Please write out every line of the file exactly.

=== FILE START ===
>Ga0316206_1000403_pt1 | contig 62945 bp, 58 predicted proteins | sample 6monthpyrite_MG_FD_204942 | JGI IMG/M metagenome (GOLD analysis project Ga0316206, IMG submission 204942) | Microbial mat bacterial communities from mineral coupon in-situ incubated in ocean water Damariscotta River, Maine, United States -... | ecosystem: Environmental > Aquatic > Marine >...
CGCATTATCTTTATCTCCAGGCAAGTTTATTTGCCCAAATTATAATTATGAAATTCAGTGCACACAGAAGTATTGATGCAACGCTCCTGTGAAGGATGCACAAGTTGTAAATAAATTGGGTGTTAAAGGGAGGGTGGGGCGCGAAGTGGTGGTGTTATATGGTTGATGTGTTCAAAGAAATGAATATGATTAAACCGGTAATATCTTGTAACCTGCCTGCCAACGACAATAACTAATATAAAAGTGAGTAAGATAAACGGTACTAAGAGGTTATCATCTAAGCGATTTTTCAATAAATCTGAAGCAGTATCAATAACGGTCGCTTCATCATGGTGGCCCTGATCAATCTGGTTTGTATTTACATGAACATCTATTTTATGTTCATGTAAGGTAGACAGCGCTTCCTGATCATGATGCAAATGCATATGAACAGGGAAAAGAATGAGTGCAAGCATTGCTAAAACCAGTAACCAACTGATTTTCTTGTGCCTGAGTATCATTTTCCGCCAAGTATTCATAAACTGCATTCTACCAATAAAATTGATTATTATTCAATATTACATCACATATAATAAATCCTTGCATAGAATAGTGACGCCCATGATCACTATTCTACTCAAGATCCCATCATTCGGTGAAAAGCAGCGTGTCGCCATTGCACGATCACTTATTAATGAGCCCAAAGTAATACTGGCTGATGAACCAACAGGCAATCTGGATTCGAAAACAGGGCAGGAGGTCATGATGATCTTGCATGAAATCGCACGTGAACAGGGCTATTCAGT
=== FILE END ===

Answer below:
>Ga0316206_1000403_pt1 | contig 62945 bp, 58 predicted proteins | sample 6monthpyrite_MG_FD_204942 | JGI IMG/M metagenome (GOLD analysis project Ga0316206, IMG submission 204942) | Microbial mat bacterial communities from mineral coupon in-situ incubated in ocean water Damariscotta River, Maine, United States -... | ecosystem: Environmental > Aquatic > Marine >...
CGCATTATCTTTATCTCCAGGCAAGTTTATTTGCCCAAATTATAATTATGAAATTCAGTGCACACAGAAGTATTGATGCAACGCTCCTGTGAAGGATGCACAAGTTGTAAATAAATTGGGTGTTAAAGGGAGGGTGGGGCGCGAAGTGGTGGTGTTATATGGTTGATGTGTTCAAAGAAATGAATATGATTAAACCGGTAATATCTTGTAACCTGCCTGCCAACGACAATAACTAATATAAAAGTGAGTAAGATAAACGGTACTAAGAGGTTATCATCTAAGCGATTTTTCAATAAATCTGAAGCAGTATCAATAACGGTCGCTTCATCATGGTGGCCCTGATCAATCTGGTTTGTATTTACATGAACATCTATTTTATGTTCATGTAAGGTAGACAGCGCTTCCTGATCATGATGCAAATGCATATGAACAGGGAAAAGAATGAGTGCAAGCATTGCTAAAACCAGTAACCAACTGATTTTCTTGTGCCTGAGTATCATTTTCCGCCAAGTATTCATAAACTGCATTCTACCAATAAAATTGATTATTATTCAATATTACATCACATATAATAAATCCTTGCATAGAATAGTGACGCCCATGATCACTATTCTACTCAAGATCCCATCATTCGGTGAAAAGCAGCGTGTCGCCATTGCACGATCACTTATTAATGAGCCCAAAGTAATACTGGCTGATGAACCAACAGGCAATCTGGATTCGAAAACAGGGCAGGAGGTCATGATGATCTTGCATGAAATCGCACGTGAACAGGGCTATTCAGT